Last week much of the crop seemed to take a turn for the better. We had some good growing conditions with moisture that allowed the crop to get to some nutrients and put on some height. The fast growth can be a cause for concern, though.
There are some things happening in the field that we need to watch. Here are four factors to watch for this week:
1. Residual herbicides may be running out.
We have started to see some residual herbicides run out in corn. This is normal and expected due to the amount of rainfall and slow growth to canopy. Some have looked at a rescue treatment in corn to help control these late flushes. The corn has grown quickly, and since we are wet, many cornfields are too tall for a rescue treatment. Even for glyphosate-tolerant corn, the label only allows up to 48-inch-tall corn with drops. If you are planning to make a postemergence application of any herbicide, be sure to check the label and apply at the proper growth stage.
2. Corn leaf diseases are starting to appear.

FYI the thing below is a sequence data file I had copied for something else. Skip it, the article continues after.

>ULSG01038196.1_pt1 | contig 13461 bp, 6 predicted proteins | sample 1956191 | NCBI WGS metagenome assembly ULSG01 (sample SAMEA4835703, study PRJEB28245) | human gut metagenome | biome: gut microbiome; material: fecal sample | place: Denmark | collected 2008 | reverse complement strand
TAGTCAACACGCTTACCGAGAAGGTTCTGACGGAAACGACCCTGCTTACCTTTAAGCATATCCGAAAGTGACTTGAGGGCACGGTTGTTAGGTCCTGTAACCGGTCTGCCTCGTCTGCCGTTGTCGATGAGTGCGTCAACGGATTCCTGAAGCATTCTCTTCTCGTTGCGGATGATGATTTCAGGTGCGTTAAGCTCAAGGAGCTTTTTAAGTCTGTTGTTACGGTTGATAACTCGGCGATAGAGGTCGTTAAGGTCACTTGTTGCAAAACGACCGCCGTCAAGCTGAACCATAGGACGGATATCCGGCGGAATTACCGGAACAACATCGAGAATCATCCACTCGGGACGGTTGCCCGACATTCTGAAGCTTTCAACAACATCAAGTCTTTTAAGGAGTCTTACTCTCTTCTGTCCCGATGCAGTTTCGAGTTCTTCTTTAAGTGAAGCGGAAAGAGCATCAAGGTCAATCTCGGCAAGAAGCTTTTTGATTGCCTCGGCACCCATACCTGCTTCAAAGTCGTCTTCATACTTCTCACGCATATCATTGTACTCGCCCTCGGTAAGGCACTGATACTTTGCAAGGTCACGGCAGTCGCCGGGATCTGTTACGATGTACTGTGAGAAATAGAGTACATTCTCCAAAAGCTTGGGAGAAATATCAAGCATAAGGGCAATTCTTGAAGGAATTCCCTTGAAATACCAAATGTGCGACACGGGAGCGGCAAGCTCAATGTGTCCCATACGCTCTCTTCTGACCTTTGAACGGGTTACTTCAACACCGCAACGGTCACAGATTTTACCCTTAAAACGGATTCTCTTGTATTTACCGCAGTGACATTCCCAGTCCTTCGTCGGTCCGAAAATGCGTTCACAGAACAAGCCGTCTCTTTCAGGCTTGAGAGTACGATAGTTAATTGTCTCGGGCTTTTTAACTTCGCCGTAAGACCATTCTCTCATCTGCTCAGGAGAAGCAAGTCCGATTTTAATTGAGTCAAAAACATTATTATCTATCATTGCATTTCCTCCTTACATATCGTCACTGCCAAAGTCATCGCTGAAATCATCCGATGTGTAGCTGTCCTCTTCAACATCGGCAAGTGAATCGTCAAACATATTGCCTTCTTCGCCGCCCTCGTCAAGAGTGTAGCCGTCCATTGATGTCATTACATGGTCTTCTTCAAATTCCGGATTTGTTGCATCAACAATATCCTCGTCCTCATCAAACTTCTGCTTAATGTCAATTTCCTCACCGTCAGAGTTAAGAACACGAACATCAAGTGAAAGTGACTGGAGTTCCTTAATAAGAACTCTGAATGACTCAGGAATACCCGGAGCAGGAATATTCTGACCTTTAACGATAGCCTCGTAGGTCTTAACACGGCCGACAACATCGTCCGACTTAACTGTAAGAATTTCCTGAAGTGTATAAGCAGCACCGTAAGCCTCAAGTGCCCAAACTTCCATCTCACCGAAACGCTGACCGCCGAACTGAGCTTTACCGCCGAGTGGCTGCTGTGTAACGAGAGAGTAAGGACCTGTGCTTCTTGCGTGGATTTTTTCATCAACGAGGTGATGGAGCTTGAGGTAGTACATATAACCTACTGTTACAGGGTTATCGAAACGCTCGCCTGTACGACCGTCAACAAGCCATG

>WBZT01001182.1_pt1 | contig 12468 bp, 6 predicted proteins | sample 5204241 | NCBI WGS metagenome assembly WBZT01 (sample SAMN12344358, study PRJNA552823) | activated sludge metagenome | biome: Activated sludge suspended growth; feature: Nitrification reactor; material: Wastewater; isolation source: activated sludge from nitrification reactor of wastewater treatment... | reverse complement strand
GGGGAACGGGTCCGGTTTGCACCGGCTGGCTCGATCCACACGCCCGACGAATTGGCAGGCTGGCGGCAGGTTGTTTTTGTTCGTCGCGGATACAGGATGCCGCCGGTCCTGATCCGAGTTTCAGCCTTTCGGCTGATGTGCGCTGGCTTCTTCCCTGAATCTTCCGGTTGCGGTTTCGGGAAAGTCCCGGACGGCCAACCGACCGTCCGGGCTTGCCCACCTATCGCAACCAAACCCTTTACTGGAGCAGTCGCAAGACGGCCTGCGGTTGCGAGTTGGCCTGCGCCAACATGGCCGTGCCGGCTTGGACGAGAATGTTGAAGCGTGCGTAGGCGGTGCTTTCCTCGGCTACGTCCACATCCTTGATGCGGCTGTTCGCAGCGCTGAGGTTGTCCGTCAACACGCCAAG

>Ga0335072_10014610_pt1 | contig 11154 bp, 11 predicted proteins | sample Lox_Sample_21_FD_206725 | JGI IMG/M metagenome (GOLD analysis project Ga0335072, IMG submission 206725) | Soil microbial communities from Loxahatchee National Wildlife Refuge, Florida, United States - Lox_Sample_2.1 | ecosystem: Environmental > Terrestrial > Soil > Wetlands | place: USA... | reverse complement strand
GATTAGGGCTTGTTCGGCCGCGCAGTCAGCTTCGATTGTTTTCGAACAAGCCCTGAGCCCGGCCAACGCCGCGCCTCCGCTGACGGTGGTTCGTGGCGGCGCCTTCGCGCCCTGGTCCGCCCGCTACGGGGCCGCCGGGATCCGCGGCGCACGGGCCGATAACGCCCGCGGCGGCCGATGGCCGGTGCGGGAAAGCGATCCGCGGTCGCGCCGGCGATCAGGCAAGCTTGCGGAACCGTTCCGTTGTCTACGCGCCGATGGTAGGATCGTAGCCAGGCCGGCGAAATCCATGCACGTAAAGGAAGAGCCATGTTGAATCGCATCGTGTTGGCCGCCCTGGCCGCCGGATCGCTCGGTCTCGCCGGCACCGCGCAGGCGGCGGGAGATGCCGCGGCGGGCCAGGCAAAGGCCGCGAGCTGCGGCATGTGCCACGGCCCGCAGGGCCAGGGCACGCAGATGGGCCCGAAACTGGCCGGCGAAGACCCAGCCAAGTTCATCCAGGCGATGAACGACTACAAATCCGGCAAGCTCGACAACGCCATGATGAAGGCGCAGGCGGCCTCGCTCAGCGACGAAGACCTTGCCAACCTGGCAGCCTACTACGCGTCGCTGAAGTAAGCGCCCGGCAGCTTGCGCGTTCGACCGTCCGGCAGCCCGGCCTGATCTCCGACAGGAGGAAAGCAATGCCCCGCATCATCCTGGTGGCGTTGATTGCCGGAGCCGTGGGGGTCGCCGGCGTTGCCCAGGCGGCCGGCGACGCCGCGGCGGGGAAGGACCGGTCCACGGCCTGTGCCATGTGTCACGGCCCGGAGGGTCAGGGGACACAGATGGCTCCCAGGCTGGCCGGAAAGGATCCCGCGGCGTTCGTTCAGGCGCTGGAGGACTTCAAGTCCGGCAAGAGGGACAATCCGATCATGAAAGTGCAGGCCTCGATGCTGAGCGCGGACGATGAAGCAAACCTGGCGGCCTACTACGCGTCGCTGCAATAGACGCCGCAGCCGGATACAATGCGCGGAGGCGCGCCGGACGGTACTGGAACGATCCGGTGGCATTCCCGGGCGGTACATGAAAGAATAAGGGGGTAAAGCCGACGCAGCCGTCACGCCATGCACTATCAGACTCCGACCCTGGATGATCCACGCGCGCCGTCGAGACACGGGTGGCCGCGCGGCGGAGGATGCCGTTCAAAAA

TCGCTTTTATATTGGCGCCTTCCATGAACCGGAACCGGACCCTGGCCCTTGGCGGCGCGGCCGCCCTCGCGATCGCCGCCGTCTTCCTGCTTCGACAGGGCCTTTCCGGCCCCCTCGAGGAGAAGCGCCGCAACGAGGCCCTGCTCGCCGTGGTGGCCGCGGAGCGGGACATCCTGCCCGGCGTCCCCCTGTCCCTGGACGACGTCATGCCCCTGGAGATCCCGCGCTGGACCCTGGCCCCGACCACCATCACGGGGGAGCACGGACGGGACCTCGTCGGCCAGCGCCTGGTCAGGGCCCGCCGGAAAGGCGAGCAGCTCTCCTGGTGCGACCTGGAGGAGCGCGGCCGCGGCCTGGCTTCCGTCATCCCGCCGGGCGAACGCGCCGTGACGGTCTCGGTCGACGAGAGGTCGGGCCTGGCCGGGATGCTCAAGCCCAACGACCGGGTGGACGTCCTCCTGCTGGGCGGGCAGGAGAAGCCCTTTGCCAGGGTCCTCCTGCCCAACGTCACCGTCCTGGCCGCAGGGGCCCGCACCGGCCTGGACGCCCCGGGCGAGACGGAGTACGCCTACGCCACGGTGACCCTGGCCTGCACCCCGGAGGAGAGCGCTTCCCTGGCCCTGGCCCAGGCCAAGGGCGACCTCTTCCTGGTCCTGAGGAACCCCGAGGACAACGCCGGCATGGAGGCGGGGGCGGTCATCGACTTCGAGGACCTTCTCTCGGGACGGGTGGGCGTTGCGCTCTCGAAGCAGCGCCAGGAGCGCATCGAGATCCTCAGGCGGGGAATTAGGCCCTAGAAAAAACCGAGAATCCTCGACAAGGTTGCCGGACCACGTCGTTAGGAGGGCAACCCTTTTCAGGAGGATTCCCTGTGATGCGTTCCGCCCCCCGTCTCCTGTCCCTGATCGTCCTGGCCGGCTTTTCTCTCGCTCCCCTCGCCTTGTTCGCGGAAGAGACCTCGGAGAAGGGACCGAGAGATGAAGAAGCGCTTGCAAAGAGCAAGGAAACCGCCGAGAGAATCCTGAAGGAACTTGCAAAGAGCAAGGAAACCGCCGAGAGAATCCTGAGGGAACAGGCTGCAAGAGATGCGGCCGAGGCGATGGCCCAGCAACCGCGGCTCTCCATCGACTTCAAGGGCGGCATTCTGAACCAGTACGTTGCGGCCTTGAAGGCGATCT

This is mostly likely a topic we can talk about every week for the rest of the season. I am starting to see both gray leaf spot and northern corn leaf blight. Remember, gray leaf spot likes it hot and humid, and northern corn leaf blight likes weather a little cooler. Check with your seed supplier to determine what hybrids you have that may be susceptible to disease and scout them first. Also, you need to keep a close eye on corn-after-corn acres.
The other disease I have found a few spores of is common rust. We had a late outbreak in southern Indiana last year. In some cases, we had to spray. Rust is one disease we need to keep an eye on because it blows in with storms and can affect everyone. Some hybrids have better tolerance to rust than others.
3. Corn going down from wind could be an issue.
Some parts of the state received a lot of rain and wind this week. Amazingly, most of the corn has stood back up. If the plant did not break off due to green snap, or the roots did not come completely out of the ground, it should gooseneck its way back up. The key is to get it standing upright enough that it can pollinate.
4. Soybean weeds may still need attention.
The rains are great, but they have delayed some post applications of herbicides in soybeans. You need to pay close attention to what weeds you have and how tall they are to apply the correct rate and product. If you’re tank-mixing residual products in your post applications, be sure to check the plant-back restrictions, as some products can’t be used now because of carryover to corn. If you’re growing cover crops this fall, also look for plant-back restrictions for those crops.
Gauck is a team sales agronomist for Beck's. He writes from Decatur County.